I’m still not satisfied with the permission system but I don’t know how to improve it.

The current system is as follows:
• New transcriptions can be added by anyone.
• When a transcription was last edited by someone else than the sentence owner, only the transcription author, the sentence owner, corpus maintainers and admins may edit it.
• When a transcription was last edited by the owner of the sentence, only the sentence owner, corpus maintainers and admins may edit it.

So the current system is rather open, in order to allow transcriptions to be added on sentences of inactive contributors or contributors who don’t want to bother transcribing their sentences or just can’t because they don’t know the transcription script. But it also allow vandalism while we don’t have any countermeasure. I also feel it’s a bit too complex to understand for newcomers.
2015-11-23 14:08
I created an article on the wiki for new transcription requests:
2015-11-22 17:01
It could. Actually, the way I implemented it makes it very easy to do it for other languages as well. However, whether adding romanization for “any other language that's not "romanized" (that don't use the Roman script)” is a good thing or not is something members seems to have different opinions about. See for example this thread:
2015-11-22 16:52
> 1. It would be nice if there was a button to verify a transcription with a single click.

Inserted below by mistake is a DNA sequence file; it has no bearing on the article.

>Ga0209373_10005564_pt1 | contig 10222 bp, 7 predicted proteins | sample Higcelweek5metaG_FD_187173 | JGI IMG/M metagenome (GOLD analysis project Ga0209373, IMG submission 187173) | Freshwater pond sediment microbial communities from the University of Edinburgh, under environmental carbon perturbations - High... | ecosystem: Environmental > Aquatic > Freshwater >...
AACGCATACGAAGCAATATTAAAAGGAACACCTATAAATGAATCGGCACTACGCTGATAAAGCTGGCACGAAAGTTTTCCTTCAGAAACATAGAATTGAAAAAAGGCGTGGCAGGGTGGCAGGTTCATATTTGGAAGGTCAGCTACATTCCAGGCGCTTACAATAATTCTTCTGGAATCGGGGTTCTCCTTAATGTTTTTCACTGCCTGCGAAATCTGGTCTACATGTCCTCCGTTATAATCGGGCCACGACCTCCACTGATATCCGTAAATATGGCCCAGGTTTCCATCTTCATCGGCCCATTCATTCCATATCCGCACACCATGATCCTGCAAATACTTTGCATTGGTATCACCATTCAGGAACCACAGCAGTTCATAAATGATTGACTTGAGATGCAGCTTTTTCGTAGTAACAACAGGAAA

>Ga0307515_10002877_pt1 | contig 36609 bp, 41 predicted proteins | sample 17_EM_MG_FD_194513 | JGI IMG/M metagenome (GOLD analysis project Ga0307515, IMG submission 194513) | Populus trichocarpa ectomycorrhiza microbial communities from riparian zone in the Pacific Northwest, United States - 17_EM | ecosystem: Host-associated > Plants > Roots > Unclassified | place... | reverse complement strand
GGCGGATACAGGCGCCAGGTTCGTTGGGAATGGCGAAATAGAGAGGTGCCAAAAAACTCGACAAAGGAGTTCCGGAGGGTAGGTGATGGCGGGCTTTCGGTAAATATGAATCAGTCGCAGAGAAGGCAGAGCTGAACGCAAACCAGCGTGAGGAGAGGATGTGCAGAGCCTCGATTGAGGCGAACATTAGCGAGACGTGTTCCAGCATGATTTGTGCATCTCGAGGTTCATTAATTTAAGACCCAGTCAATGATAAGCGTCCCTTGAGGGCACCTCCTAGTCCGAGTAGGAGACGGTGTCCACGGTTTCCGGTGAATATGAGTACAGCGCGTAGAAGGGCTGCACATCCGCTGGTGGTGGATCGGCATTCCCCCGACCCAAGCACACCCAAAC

I moved the warning icon to the left and made it a click-to-review button.

> 2. Since the machine-gendrated readings of Japanese numerals are almost always wrong, you may as well remove them. It's quite troublesome to turn "3{さん}0{ぜろ}分{ふん}" into "30分{さんじゅっぷん}".


> 3. Chinese automatic transcriptions could be improved a little.

I know. This is yet to be done.
2015-11-22 06:02 - 2015-11-22 17:07
*** Editable transcriptions progress ***

Lately, I’ve been working on the editable transcriptions feature and set it up on (don’t be afraid by the big blue announcement text, it’s another work in progress by Trang). I tried to address the comments of the previous thread¹. You’re welcome to check it out and comment.

Notable changes:
• Design update, new icons, (hopefully) better usability.
• Added a button to edit (instead of clicking on the text).
• Added a button to verify transcription (instead of having to click edit → OK).
• Changed the toggle transcription button with per-transcription toggle buttons.
• Helpful errors displayed on invalid transcriptions (only furigana has strict validation for the moment).
• Various bugs fixes.

2015-10-03 10:26
> the line extends beyond the vowel and looks bad
> These vowel+unicode combinations look good in other webpages

Could you define “good” and “bad” by uploading some screenshots? What you see on your screen is likely different from what others see.
2015-08-03 10:36
So you actually have a rough idea of scoring sentences by weighting votes based on trust, which requires asking users to vote, which is why you’re implementing a voting mechanism. But voting may not be the only way to tackle the quality problem. It all depends on how you’re going about it.